If there were two “Cinderella” teams in the NHL last season, my votes would go to the Phoenix Coyotes and Colorado Avalanche. Both teams were nearly-universal picks for the Western Conference basement, with little in name recognition and new coaches behind the bench.
While the Coyotes saw big losses (defenseman Zbynek Michalek) and significant additions (veteran playmaker Ray Whitney), the Avs have been pretty quiet. They at least maintained some of their highly touted young core, though, signing power forward in the making Chris Stewart to a two-year, $5.75 million contract according to Adrian Dater. Each year will amount to a $2.875 million cap hit and will bring the team’s total payroll to a bit under $41 million for the 2010-11 season.
That’s a solid deal for Stewart, at least considering the mediocre market this summer. The Avalanche provided a little more info on the gritty forward in a press release. Here are a few snippets.
Stewart, 22, led Colorado with 28 goals and finished second on the team in scoring with 64 points in 77 games last season. Stewart, who scored 25 of his 28 goals at even strength, also paced the Avalanche in both game-winning goals (5) and shots (221). The Toronto native was +4 for the season and added 100 hits and 73 penalty minutes. Stewart went on to lead the Avalanche with three goals (3g/0a) in six playoff games.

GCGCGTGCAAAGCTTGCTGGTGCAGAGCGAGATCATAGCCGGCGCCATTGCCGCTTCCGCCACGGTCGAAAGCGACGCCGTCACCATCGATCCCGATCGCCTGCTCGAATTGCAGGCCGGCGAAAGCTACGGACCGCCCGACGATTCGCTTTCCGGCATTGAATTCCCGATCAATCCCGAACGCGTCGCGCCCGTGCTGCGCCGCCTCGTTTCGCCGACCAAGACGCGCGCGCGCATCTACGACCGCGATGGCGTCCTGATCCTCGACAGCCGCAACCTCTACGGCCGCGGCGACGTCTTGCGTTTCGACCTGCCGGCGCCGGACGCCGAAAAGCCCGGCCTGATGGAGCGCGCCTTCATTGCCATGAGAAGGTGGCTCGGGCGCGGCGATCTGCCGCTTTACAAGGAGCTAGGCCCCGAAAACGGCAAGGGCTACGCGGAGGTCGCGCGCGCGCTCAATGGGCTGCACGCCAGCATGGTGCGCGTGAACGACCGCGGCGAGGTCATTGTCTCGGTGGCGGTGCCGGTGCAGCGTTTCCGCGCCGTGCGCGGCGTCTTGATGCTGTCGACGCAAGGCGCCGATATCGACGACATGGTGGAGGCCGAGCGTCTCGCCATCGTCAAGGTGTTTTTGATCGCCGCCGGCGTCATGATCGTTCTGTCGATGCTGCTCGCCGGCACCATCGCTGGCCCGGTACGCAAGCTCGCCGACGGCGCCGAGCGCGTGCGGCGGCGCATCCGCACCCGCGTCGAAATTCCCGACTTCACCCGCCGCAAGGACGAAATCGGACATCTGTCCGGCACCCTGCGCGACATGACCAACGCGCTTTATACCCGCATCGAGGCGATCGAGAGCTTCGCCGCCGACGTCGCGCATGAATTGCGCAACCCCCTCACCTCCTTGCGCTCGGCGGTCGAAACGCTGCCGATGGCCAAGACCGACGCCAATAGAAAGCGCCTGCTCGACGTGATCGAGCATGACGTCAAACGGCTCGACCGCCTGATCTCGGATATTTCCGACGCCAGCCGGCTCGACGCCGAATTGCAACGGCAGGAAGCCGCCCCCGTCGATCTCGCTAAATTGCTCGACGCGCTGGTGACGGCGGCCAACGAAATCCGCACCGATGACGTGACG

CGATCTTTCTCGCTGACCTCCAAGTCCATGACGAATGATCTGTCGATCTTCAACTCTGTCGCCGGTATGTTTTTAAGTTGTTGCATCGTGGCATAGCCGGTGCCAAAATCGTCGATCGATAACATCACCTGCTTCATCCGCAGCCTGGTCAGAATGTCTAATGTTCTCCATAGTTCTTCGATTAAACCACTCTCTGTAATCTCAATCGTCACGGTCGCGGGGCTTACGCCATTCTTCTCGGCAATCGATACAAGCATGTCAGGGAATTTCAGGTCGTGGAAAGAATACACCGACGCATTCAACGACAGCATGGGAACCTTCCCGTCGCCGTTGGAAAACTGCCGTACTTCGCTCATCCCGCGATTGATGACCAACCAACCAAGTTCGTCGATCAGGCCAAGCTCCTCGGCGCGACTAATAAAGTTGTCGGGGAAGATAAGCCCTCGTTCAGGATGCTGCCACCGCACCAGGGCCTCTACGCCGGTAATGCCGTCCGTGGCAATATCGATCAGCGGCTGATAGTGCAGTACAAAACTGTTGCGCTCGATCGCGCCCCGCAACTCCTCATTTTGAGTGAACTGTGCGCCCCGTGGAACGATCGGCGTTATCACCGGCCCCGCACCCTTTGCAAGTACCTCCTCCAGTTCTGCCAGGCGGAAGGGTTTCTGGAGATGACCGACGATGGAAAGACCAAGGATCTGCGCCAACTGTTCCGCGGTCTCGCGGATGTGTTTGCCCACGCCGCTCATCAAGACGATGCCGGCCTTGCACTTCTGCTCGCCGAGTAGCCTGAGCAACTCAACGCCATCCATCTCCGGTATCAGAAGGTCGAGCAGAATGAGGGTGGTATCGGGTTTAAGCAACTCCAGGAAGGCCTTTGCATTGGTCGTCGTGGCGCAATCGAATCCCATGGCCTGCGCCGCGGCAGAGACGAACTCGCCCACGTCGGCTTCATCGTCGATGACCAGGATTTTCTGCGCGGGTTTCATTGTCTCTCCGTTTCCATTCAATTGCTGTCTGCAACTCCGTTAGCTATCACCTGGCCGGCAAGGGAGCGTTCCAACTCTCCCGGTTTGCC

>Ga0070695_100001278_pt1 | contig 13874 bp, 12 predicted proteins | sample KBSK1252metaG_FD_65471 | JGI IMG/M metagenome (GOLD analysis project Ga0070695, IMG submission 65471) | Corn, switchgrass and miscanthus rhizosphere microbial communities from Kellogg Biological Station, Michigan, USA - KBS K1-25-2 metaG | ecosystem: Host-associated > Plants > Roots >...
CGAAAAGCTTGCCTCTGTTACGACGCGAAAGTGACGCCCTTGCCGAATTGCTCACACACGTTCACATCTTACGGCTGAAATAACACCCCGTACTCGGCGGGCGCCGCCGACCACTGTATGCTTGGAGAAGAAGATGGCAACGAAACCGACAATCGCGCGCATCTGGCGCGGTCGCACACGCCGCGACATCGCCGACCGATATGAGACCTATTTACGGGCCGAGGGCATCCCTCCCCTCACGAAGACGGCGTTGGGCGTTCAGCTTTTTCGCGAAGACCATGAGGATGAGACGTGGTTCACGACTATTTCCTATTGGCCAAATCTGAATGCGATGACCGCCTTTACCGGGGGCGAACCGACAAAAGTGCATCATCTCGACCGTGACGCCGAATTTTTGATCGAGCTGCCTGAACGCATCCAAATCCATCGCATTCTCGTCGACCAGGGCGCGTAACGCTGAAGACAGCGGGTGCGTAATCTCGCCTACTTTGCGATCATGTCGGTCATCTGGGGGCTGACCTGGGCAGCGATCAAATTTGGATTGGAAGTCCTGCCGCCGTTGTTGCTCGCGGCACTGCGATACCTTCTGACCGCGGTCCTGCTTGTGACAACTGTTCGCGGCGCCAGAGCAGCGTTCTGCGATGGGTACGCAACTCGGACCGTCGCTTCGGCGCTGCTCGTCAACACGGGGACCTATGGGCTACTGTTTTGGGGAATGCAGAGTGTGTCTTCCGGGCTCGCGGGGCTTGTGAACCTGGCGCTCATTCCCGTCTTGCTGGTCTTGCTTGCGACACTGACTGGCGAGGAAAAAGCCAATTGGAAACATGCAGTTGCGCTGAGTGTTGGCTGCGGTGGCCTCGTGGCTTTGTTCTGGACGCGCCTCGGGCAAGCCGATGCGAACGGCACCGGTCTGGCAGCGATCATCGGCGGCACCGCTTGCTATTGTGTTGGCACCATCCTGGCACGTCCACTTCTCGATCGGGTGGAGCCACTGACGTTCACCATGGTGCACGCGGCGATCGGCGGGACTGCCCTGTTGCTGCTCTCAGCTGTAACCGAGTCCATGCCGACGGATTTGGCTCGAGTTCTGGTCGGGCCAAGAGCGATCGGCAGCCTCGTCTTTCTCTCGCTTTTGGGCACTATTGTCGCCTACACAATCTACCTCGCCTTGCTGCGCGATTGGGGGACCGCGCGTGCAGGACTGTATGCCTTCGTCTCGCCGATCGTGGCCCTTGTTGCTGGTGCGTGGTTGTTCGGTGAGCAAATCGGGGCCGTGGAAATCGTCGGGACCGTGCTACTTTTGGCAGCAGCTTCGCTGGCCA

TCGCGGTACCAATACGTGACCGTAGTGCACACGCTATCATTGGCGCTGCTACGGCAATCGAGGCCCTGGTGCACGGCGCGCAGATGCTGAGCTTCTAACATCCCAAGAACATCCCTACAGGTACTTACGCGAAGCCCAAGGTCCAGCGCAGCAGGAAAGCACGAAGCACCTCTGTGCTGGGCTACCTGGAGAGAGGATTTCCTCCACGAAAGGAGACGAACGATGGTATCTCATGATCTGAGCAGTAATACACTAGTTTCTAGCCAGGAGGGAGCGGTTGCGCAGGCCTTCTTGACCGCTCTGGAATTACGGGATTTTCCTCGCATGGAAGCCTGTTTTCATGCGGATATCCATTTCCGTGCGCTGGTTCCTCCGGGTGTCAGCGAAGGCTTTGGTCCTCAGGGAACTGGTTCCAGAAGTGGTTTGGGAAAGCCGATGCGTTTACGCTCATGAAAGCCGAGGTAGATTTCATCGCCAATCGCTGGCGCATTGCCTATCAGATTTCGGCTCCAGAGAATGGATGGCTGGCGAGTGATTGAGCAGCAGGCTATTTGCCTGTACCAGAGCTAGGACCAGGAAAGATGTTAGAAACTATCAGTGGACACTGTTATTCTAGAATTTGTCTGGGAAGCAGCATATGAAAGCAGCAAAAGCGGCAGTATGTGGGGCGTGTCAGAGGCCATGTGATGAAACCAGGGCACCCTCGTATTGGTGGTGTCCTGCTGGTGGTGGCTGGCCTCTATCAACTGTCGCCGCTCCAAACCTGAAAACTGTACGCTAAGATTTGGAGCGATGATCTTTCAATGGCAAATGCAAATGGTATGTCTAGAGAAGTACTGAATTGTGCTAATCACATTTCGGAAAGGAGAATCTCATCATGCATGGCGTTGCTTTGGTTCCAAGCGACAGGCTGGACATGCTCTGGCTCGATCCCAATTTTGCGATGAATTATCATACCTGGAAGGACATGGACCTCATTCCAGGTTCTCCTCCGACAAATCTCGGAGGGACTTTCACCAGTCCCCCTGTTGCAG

Colorado’s first-round pick (18th overall) in the 2006 NHL Entry Draft, Stewart made his NHL debut with the Avs in 2008-09, finishing as the club’s top rookie scorer with 11 goals and 19 points in 53 games. The 6-foot-2, 228-pound winger played three seasons of junior hockey with the Kingston Frontenacs of the Ontario Hockey League and also spent a season-and-a-half with Colorado’s American Hockey League affiliate, the Lake Erie Monsters.
I wouldn’t be surprised if the Avalanche experience a little bit of a letdown next season, much like the better-than-expected St. Louis Blues and Columbus Blue Jackets regressed after surprise playoff runs. Still, Colorado has a nice, young nucleus with forwards including Stewart, Paul Stastny, Matt Duchene and T.J. Galiardi. Keeping Stewart in the fold will help them build the kind of core group that could gradually move them from scrappy upstarts to genuine contenders.
It’s said that variety is the spice of life, yet it seems to be the spite of the Minnesota Wild.
As head coach Mike Yeo said, this struggling team appears to find a new way to lose virtually every night. That couldn’t have happened once again on Saturday, when they fell 4-1 to the St. Louis Blues, could it?
If you ask Jarret Stoll, the latest problem was the penalty kill.
Honestly, Stoll may have been too specific, likely trying to throw his own unit under the bus. Instead, it might be more accurate to say that Minnesota’s special teams let them down.
Indeed, the Wild struggled to limit the Blues’ power play, which went an unsettling 3-for-6. That said, Minnesota had a chance to trade blows with St. Louis. Instead, the Wild managed one power-play goal on seven opportunities.